USF Physics and Astronomy Colloquium Series

The Physics and Astronomy Colloquia at the University of San Francisco are talks given by invited research scientists, on topics of current interest. The Physics Colloquium Series has been in place since 1994.

All colloquia typically start at 3:30, and will have light refreshments served. Colloquia take place in CS 303, unless otherwise noted.

colloquiumpic

Professor Douglas Osheroff (middle), 1996 Nobel Laureate in Physics, appears here on the occasion of his colloquium at USF, flanked by Professors Camblong (left) and Camperi (right).

PAST COLLOQUIUM SERIES VIDEOS

Spring 2015 Colloquium Series

February 4, 2015 - Dr. James Jee

"Gravitational Lensing and Dark Matter in the Universe"

3:30-5:00 in LCSI 210

It was only two decades ago that the reaction to the idea of measuring shape distortions of galaxies by gravitational lensing turned from skepticism to enthusiasm.  Today, the technique called weak-lensing is routinely used to study dark matter distribution in galaxy clusters, average mass profiles of galaxies, and the large scale structures in the universe.  The next decade will be the most exciting era when we start to collect accurate cosmic shear data from billions of galaxy shapes.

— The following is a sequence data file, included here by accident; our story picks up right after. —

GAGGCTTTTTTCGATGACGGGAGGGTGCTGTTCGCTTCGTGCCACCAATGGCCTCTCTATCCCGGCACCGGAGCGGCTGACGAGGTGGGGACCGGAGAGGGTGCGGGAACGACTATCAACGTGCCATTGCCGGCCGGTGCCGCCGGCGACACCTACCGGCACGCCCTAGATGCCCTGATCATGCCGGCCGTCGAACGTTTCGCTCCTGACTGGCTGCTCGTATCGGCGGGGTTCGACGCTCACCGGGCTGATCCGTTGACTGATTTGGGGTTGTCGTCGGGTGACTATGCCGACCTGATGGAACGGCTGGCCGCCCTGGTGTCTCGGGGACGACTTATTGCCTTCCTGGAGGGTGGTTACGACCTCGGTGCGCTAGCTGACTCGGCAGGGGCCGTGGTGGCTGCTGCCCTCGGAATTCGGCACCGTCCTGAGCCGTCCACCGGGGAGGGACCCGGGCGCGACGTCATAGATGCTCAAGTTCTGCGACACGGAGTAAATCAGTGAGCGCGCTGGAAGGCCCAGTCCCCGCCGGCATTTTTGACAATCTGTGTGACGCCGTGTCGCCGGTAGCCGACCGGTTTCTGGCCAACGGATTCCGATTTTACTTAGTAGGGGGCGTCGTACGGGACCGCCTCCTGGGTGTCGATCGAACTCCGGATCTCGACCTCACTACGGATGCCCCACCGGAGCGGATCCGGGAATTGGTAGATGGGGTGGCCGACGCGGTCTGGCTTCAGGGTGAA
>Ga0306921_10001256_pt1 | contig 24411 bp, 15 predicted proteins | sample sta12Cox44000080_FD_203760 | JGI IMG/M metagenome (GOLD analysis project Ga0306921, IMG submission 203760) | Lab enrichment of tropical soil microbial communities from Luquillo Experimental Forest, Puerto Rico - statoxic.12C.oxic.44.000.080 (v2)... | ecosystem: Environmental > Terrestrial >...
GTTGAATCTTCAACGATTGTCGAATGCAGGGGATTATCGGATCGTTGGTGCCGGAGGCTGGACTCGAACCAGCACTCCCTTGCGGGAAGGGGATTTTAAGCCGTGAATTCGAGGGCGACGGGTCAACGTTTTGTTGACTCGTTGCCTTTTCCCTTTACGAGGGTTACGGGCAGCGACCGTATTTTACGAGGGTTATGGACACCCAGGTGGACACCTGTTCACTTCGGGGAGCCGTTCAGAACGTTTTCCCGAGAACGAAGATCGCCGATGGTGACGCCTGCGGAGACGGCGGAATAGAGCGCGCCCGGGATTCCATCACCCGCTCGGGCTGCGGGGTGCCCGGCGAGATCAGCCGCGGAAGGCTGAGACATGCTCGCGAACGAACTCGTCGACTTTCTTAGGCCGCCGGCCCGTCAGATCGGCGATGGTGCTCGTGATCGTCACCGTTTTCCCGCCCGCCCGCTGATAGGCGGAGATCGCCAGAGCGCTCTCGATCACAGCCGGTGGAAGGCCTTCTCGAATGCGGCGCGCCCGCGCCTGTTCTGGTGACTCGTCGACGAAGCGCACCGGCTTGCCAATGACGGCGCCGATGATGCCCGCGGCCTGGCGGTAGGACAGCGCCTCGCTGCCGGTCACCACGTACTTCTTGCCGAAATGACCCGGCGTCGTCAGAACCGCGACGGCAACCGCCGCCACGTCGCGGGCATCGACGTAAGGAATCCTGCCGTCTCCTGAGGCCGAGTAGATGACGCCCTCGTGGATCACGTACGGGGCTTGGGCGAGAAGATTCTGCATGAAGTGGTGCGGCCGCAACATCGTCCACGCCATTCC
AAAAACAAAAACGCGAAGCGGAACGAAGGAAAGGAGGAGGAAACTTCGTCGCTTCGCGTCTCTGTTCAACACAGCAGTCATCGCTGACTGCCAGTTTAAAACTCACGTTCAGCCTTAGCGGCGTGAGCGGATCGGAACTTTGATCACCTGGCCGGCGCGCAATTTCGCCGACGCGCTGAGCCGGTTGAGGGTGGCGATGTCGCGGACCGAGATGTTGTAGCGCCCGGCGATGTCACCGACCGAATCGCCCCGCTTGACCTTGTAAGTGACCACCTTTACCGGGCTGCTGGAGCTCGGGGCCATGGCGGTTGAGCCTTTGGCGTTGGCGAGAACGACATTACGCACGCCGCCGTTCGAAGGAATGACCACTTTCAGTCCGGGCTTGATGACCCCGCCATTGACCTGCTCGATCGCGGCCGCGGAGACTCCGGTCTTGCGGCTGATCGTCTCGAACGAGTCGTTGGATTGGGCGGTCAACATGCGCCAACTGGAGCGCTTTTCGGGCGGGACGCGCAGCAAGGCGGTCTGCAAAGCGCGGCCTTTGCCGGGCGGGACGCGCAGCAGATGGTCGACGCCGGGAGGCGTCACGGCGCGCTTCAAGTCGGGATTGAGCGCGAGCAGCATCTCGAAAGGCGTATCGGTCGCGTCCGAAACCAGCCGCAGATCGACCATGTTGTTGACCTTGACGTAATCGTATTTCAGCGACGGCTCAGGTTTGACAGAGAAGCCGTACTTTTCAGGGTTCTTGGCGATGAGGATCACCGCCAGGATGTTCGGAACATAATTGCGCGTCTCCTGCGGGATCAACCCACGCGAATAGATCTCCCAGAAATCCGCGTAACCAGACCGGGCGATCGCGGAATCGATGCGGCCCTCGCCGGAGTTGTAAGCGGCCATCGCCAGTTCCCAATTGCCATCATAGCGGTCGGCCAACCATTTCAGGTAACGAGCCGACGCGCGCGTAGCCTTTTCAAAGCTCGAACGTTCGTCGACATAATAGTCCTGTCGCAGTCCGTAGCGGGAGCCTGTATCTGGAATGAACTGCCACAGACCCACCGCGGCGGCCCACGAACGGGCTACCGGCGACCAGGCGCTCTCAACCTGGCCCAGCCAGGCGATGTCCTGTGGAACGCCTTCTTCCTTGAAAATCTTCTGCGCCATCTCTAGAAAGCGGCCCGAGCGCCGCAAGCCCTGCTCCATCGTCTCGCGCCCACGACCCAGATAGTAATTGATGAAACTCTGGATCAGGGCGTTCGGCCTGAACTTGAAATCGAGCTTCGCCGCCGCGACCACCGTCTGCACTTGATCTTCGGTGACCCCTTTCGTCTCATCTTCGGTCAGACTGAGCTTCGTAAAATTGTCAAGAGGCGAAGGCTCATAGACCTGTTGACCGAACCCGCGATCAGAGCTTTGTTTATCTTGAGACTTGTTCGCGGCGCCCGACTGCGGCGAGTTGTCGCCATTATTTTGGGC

I will provide detailed introduction to gravitational lensing while highlighting some of the key milestones in the field.  Ambitious future multi-billion dollar projects, such as LSST, EUCLID, and WFIRST will be discussed.  I will emphasize that in order to achieve their proclaimed scientific goals, substantial amounts of concerted efforts are required to overcome systematics.  Finally, I will present my most recent results obtained from colliding galaxy clusters, which are often dubbed "cosmic particle accelerators."

 

James Jee was born in Seoul, Korea.  He received his PhD at the Johns Hopkins University in 2005 and is currently working as a senior project scientist at University of California, Davis.  His expertise is gravitational lensing.  In a recent gravitational lensing accuracy competition called GREAT3, he earned the 1st place award.  He will move to Seoul in July 2015 to take an associate professor position at Yonsei University.

 

February 11, 2015 - Dr. Alexander Grutter

"Probing Nanoscale Magnetism with Neutron Scattering at the NCNR"

3:30-5:00 in LCSI 210